"So when they were sent off, they came to Antioch; and when they had gathered the multitude together, they delivered the letter. When they had read it, they rejoiced over its encouragement.
"Now Judas and Silas, themselves being prophets also, exhorted and strengthened the brethren with many words." Acts 15:22-32
First, substantiating the earlier point, the authority of this "convention" was the apostles and prophets who represented God. Uninspired congregational representatives voting upon a creed or course of action are in no way parallel to this meeting that was guided by inspiration of the Holy Spirit. Second, as mentioned earlier, the elders needed to be there since it was from their church that these false teachers went out spreading their doctrine. Apparently, the false teachers used the Jerusalem church as some kind of reference or support, since the letter specifically clarifies that the false teachers had taught such without endorsement (15:24). Thirdly, we again notice that it was the Holy Spirit who had inspired and endorsed the decision of this meeting. This is evidenced by the following phrase from verse 28, "For it seemed good to the Holy Spirit" , and it is further supported by the prophets who traveled with the letter for first-hand miraculous endorsement of its teaching (Acts 15:32).
Therefore, modern conventions are entirely different from this "convention" of Acts 15. It was different in its constituents - it was made up of inspired apostles and prophets who represented God and not congregations. Second, it was different in its mission - they came together to determine God's will and not to establish a creed. Consequently, Acts 15 is an example that should be dismissed and must not be considered as an authoritative example because of its limited application and the impossibility of its universal application. (There are no apostles or prophets alive today.)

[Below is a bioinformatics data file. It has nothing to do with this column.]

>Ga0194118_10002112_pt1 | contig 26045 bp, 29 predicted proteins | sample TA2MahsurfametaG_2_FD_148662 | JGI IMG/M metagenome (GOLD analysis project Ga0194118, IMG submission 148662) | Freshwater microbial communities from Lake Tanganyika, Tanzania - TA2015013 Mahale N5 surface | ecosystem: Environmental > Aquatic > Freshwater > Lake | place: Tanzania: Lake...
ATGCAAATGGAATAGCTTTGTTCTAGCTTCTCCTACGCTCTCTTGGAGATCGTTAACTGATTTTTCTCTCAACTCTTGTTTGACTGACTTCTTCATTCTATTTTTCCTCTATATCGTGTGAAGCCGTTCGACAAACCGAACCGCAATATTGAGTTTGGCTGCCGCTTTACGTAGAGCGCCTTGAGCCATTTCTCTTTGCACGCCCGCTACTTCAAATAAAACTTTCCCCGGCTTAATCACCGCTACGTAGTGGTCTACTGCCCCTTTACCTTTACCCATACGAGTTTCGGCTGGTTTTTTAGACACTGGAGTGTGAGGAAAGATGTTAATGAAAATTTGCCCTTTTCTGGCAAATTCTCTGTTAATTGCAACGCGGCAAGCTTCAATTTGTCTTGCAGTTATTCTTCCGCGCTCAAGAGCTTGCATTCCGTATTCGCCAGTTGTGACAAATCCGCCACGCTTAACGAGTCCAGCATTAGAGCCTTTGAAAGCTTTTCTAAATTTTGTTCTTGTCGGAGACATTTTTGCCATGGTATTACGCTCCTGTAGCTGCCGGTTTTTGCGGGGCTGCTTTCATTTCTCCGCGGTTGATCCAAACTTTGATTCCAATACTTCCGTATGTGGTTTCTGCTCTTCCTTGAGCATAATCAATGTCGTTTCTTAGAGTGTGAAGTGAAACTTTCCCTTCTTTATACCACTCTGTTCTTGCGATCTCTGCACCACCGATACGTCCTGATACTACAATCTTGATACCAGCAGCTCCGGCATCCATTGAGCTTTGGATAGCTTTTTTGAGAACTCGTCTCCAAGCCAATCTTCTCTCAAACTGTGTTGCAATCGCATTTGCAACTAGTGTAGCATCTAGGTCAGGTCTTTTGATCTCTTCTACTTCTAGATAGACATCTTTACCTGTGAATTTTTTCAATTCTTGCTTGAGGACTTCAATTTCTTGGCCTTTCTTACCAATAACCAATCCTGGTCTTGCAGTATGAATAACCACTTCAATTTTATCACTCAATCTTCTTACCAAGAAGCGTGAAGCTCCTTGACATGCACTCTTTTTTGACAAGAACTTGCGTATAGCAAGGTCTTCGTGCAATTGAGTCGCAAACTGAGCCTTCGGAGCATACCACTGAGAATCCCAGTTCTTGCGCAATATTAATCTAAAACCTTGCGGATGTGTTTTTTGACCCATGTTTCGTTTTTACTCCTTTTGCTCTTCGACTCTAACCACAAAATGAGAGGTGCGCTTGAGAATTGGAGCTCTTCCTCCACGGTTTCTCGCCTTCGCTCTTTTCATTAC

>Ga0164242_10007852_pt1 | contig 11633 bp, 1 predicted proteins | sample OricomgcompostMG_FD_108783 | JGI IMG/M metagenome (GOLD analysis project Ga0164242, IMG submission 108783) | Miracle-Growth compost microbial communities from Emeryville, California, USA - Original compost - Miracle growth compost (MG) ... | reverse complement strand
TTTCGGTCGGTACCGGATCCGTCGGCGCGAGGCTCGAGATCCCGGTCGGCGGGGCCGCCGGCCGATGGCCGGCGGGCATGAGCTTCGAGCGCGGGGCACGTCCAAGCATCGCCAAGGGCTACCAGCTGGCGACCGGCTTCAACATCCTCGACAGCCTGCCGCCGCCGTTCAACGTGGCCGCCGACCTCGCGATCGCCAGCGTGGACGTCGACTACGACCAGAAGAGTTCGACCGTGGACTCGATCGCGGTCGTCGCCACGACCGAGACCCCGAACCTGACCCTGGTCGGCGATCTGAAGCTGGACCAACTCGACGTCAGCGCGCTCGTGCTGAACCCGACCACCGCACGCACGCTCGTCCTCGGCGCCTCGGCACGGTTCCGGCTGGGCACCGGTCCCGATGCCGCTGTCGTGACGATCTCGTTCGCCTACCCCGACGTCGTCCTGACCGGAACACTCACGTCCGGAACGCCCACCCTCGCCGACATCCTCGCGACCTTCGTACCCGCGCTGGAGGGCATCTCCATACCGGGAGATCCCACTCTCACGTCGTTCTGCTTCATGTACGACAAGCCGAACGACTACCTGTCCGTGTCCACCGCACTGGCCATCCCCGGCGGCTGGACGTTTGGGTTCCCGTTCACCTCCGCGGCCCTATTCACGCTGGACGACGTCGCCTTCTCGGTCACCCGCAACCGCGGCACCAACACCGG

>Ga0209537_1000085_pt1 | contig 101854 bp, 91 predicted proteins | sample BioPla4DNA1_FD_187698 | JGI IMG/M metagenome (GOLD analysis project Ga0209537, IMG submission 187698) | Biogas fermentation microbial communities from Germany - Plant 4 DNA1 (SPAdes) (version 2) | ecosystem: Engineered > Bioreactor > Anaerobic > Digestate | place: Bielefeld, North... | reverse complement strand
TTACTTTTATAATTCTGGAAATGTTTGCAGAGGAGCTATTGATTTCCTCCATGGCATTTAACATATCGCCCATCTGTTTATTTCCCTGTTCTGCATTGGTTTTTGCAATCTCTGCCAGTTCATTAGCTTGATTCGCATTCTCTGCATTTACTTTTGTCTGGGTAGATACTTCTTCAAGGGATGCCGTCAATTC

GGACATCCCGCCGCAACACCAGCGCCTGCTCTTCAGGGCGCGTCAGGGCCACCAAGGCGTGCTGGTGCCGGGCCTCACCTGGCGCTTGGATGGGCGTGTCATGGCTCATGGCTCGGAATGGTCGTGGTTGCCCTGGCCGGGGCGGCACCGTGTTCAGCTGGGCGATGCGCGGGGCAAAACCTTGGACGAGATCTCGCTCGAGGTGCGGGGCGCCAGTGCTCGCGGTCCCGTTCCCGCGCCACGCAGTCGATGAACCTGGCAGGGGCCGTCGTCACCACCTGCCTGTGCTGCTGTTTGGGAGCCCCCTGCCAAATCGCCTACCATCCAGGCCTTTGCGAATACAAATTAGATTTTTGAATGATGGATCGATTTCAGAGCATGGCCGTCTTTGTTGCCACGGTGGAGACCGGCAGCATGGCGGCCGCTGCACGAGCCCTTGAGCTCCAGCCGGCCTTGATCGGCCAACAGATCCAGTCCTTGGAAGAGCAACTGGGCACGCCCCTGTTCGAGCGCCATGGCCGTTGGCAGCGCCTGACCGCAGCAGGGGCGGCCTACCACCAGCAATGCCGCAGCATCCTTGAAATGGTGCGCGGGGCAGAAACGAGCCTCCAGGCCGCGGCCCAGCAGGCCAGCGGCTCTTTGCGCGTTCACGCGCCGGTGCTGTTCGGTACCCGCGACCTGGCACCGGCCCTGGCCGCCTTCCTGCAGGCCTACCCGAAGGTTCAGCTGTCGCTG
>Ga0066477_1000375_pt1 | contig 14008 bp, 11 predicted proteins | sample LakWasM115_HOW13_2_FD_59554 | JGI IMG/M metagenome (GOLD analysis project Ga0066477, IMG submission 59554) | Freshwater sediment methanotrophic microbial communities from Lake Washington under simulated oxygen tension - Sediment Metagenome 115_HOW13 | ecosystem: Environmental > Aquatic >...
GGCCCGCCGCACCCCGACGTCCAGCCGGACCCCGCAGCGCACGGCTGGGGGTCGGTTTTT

The self-rule of each local congregation is one of the most important Bible teachings. The acceptance or rejection of this Bible doctrine will influence all other decisions that a congregation makes because rejection of this doctrine turns over decisions of a local congregation to the will of a higher, earthly body. This removes the congregations ability to pattern their local church after God's will and instead subjects it to the will of man.
The examples of New Testament churches are clear: Each congregation was equivalent in rule and was to have elders, who were to oversee the affairs of their local church. Moreover, each set of elders was limited to the oversight of the "flock among them". The Bible offers no other method of church oversight beyond that of the local church and its elders. Therefore, any form of governing body beside the authorized and approved autonomous local church constitutes an "adding to" God's Word and is wrong by God's condemnation of any form of "adding to" or "taking away" from God's Word. (Please see Doing All Things According to the Pattern for scriptures on this point.)
Based upon this study, we will continue our study and examine how New Testament churches cooperated while maintaining their authority and God's approval.